Of the victims of psychological and physical abuse, the most vulnerable in many scenarios are children. Children need the love and support that they can get in order to live happy and fulfilling lives as adults. What are the mental health effects of abuse? Read to find out more.
Children have the right to have a safe and loving environment. This is one of the standards of basic human rights, as children are one of the most vulnerable demographics in our society. Infants, toddlers, and those below the age of responsibility do not have the capacity to defend themselves in times of abuse.
Sadly, this does not keep some people away from hurting or neglecting children. Addictions, personality disorders, or having a dysfunctional household are some of the causes children become subject to abuse. Although people would think that children forget these forms of abuse as they grow up, it is actually one of the causes of the scars they carry from adulthood that they may have trouble recovering from. What are the mental health effects of abuse on children?
Anxiety and depression
Children who suffer from abuse in their early years may develop symptoms of anxiety and depression as they grow up. According to psychoanalyst Erik Erikson, one of the first things an infant can learn from his or her environment is the concept of Trust vs. Mistrust. Children want to have the security they need from those who can care for them.
Without having a healthy, trusting relationship with their parents or caregivers, they may grow insecure, anxious, and depressed growing up. This is where tantrums, meltdowns and isolating behavior starts. When caring for children, it is important that they are provided with an environment that helps establish trust. Anxiety and depression is quite dangerous when children reach an age of maturity, as they may evolve into suicidal thoughts or violent tendencies.
Some children who grow up with verbally abusive parents or caregivers develop self-esteem issues. When they are constantly told that they are not good enough, or they are not worth it, it can be difficult for them to build confidence in themselves. As a result, they may feel lazy, incompetent, or they simply just want to isolate themselves from others.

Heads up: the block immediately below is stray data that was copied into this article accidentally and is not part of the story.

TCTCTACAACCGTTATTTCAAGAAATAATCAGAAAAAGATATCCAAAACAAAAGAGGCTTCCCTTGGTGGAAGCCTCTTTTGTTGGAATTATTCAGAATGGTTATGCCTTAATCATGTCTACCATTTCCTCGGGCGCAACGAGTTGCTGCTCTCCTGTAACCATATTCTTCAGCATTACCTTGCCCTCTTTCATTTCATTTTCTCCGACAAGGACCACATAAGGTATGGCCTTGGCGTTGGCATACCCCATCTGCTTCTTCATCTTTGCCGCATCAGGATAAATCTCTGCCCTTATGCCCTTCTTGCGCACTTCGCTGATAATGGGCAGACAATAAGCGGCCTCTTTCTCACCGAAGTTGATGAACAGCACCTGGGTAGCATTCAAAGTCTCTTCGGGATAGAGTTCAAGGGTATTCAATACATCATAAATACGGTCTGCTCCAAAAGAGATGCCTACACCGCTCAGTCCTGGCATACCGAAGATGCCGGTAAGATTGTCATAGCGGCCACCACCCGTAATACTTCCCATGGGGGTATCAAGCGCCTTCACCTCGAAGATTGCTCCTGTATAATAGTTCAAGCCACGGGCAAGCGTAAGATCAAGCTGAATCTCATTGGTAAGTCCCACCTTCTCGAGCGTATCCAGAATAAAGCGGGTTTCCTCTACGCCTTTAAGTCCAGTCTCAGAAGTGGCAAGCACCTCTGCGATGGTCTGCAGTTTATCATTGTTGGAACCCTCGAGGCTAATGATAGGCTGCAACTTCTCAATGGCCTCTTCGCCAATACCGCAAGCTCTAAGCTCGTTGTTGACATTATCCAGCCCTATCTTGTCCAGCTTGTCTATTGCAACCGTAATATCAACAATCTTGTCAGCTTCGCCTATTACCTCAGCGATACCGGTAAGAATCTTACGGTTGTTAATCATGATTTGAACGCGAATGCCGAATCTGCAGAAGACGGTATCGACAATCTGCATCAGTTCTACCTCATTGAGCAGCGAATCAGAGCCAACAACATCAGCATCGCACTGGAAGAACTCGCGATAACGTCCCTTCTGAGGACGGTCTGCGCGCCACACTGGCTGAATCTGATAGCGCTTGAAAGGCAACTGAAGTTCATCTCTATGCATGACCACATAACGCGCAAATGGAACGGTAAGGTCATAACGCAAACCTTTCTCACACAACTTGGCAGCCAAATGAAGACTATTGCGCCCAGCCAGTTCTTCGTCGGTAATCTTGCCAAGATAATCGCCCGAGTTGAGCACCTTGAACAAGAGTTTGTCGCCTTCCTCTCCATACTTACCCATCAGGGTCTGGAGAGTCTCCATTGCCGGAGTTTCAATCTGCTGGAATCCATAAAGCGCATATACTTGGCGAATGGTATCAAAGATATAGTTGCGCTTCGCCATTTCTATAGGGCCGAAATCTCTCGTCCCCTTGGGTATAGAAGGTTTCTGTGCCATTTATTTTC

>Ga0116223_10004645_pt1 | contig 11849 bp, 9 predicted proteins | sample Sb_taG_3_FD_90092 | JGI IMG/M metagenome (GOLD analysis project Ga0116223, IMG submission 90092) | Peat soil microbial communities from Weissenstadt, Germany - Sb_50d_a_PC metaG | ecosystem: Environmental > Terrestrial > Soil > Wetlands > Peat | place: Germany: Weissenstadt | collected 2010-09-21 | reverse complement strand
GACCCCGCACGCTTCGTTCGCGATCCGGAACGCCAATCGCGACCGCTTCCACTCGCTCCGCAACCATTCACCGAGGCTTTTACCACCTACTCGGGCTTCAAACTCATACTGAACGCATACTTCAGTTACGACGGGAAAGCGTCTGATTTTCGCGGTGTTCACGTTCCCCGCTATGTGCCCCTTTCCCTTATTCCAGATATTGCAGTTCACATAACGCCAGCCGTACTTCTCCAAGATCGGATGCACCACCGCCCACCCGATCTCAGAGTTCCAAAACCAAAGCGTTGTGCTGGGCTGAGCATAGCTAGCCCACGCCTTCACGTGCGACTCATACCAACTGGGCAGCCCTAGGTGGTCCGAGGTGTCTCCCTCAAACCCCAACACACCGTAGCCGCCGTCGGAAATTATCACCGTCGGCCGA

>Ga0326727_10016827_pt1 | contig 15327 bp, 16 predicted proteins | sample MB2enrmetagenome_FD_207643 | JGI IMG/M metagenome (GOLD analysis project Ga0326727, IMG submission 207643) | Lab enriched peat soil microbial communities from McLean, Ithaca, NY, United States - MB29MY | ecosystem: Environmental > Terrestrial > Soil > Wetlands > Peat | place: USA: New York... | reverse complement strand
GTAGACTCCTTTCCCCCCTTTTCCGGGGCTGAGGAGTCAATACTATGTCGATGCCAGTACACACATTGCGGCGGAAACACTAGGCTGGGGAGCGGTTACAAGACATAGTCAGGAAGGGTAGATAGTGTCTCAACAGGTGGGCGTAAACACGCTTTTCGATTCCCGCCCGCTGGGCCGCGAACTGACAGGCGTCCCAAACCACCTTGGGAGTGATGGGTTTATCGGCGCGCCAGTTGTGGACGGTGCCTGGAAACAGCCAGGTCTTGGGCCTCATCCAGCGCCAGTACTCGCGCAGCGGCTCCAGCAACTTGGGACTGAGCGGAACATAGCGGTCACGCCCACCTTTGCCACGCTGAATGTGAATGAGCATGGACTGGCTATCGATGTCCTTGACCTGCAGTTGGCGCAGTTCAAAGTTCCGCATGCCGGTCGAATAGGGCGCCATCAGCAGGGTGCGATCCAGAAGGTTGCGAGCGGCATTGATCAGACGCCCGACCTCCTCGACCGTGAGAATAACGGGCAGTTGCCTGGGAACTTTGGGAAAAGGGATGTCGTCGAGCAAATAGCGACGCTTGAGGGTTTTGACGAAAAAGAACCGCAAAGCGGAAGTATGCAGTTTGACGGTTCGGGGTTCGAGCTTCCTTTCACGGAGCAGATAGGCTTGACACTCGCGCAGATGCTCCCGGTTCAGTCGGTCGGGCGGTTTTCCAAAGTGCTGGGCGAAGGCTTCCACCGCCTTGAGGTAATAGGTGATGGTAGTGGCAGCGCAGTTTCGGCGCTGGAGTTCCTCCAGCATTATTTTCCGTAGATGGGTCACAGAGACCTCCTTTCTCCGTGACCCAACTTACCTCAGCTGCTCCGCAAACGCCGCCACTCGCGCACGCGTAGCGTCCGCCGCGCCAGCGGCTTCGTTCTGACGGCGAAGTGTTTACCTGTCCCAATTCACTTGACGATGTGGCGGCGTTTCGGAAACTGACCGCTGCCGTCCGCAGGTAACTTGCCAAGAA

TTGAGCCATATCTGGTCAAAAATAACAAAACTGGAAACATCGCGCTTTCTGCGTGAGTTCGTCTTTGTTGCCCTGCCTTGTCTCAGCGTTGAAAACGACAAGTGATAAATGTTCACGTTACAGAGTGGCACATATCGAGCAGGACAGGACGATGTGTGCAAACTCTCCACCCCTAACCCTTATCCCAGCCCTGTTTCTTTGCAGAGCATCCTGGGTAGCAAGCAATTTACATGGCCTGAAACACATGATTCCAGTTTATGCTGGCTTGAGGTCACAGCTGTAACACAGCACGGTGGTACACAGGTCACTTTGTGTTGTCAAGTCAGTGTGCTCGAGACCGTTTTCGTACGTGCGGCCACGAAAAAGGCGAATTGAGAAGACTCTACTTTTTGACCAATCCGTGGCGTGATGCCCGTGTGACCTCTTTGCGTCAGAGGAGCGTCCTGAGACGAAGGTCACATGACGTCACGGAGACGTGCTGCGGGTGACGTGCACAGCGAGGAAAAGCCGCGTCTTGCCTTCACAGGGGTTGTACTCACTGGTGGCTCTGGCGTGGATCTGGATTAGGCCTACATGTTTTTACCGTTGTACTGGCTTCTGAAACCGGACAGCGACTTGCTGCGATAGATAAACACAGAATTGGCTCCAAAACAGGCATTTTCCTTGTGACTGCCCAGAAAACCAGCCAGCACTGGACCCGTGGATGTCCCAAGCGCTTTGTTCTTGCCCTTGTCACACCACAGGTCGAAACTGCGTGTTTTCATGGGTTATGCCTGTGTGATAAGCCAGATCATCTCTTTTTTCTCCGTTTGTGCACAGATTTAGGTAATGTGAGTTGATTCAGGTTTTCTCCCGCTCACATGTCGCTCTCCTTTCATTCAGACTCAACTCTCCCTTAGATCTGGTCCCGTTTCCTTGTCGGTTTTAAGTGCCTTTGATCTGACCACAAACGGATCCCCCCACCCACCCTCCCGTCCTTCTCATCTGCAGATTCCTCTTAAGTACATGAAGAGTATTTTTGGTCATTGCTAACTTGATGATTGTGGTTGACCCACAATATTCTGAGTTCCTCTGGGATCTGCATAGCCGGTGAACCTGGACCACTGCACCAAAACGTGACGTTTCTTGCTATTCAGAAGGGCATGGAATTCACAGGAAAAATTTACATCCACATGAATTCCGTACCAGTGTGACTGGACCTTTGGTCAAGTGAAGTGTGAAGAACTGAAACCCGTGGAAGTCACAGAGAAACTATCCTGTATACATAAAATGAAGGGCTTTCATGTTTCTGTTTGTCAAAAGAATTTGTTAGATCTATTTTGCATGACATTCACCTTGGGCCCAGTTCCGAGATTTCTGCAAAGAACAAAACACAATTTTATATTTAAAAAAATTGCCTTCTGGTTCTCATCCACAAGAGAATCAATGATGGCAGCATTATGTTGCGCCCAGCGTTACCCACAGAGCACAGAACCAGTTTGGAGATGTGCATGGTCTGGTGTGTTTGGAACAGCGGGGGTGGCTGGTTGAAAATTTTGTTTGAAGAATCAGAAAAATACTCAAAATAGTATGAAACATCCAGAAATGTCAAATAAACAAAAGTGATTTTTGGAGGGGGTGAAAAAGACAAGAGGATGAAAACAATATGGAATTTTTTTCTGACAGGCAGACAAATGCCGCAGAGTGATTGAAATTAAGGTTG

Children with low self-esteem often have trouble socializing with their peers. They feel as though the thoughts of others about them are the same as those of their abusers. In order to develop confidence in children, parents should learn how to use positive language. Disciplining the right way is also critical. Children must know why they are being disciplined, and if the discipline is appropriate as a consequence for their actions. When children are being brought down through words or emotional neglect, the more that they will struggle to become independent in their adult years.
Personality Disorders and Addictions
Children who undergo abuse at a young age are also likely to develop personality disorders and addictions growing up. When we encounter juveniles in drug rehab centers or mental health institutions, we may notice that majority of them have experienced abuse and neglect in their younger stages. This is one of the manifestations of failing to have a nurturing environment for children.
Although personality disorders can sometimes be genetic, they can also be caused by trauma from past events. Addictions can also be behaviors that are acquired due to the child’s environment. If they see a parent constantly smoking, drinking, or using drugs, they may see this behavior as “normal” and would experiment on these things later in life. Some children discover addictions or develop personality disorders in their early teens.
Another possible mental health effect of abuse on children is difficulty initiating or maintaining relationships. When there is abuse present in their environment, children tend to subconsciously imitate these behaviors in their future relationships. Having an abusive parent or caregiver means that they may adopt communication styles with their future friends and partners.
In turn, some of these children grow up to be abusive people as well, or have mental health issues making it difficult to form relationships. There are research studies that suggest that some mental health problems such as Post-Traumatic Stress Disorder, Borderline Personality Disorder, Anxiety and Depression can cause strain in relationship. The stress caused by the trauma can cause an imbalance in the brain’s oxytocin, a hormone responsible for helping establish healthy relationships. When a child does not develop a healthy oxytocin system, they may have difficulties relating to others’ feelings, showing affection, or learning how to receive affection.
Hypervigilance and fear
The mental health issue related to hypervigilance and fear is paranoia. Paranoia is defined as behavior stemming from irrational fear of things which can be present in some psychological disorders.
When children often experience abuse at a young age, they may have flashbacks of their past life which can translate to irrational reactions as they grow up. This can often result to delusions, phobias, or other negative reactions to things which may otherwise be typical for others.
Protect the children and their future
When it comes to addressing problems of abuse, we must be aware that it is not only adults who suffer from them–there are thousands of children who need support and a way out of their situation.
As we become aware of the mental health effects of abuse on our little ones, we can take bigger steps to protect them and their future.